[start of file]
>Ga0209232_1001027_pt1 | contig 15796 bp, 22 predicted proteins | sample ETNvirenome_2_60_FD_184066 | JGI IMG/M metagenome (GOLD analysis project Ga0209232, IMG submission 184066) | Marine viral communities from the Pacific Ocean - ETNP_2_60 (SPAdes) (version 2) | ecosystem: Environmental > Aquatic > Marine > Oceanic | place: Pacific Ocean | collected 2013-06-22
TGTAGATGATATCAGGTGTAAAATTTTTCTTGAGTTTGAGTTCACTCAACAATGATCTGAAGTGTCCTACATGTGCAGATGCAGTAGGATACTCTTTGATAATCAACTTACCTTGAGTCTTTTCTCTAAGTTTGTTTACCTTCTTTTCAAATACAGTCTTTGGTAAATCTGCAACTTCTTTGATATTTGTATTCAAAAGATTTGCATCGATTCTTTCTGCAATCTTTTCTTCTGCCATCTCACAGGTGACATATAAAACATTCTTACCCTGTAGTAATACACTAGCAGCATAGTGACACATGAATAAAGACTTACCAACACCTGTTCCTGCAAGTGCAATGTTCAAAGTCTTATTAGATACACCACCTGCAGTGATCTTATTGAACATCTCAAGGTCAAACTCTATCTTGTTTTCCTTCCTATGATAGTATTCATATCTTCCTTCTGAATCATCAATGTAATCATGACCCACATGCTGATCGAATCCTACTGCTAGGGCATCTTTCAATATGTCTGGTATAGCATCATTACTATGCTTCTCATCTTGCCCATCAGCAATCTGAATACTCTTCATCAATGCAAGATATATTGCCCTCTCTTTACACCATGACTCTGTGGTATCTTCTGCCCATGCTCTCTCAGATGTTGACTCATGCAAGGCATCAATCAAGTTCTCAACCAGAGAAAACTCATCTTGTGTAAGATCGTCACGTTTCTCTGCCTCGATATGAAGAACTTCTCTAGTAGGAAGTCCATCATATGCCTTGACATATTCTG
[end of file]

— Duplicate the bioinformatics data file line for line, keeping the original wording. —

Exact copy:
>Ga0209232_1001027_pt1 | contig 15796 bp, 22 predicted proteins | sample ETNvirenome_2_60_FD_184066 | JGI IMG/M metagenome (GOLD analysis project Ga0209232, IMG submission 184066) | Marine viral communities from the Pacific Ocean - ETNP_2_60 (SPAdes) (version 2) | ecosystem: Environmental > Aquatic > Marine > Oceanic | place: Pacific Ocean | collected 2013-06-22
TGTAGATGATATCAGGTGTAAAATTTTTCTTGAGTTTGAGTTCACTCAACAATGATCTGAAGTGTCCTACATGTGCAGATGCAGTAGGATACTCTTTGATAATCAACTTACCTTGAGTCTTTTCTCTAAGTTTGTTTACCTTCTTTTCAAATACAGTCTTTGGTAAATCTGCAACTTCTTTGATATTTGTATTCAAAAGATTTGCATCGATTCTTTCTGCAATCTTTTCTTCTGCCATCTCACAGGTGACATATAAAACATTCTTACCCTGTAGTAATACACTAGCAGCATAGTGACACATGAATAAAGACTTACCAACACCTGTTCCTGCAAGTGCAATGTTCAAAGTCTTATTAGATACACCACCTGCAGTGATCTTATTGAACATCTCAAGGTCAAACTCTATCTTGTTTTCCTTCCTATGATAGTATTCATATCTTCCTTCTGAATCATCAATGTAATCATGACCCACATGCTGATCGAATCCTACTGCTAGGGCATCTTTCAATATGTCTGGTATAGCATCATTACTATGCTTCTCATCTTGCCCATCAGCAATCTGAATACTCTTCATCAATGCAAGATATATTGCCCTCTCTTTACACCATGACTCTGTGGTATCTTCTGCCCATGCTCTCTCAGATGTTGACTCATGCAAGGCATCAATCAAGTTCTCAACCAGAGAAAACTCATCTTGTGTAAGATCGTCACGTTTCTCTGCCTCGATATGAAGAACTTCTCTAGTAGGAAGTCCATCATATGCCTTGACATATTCTG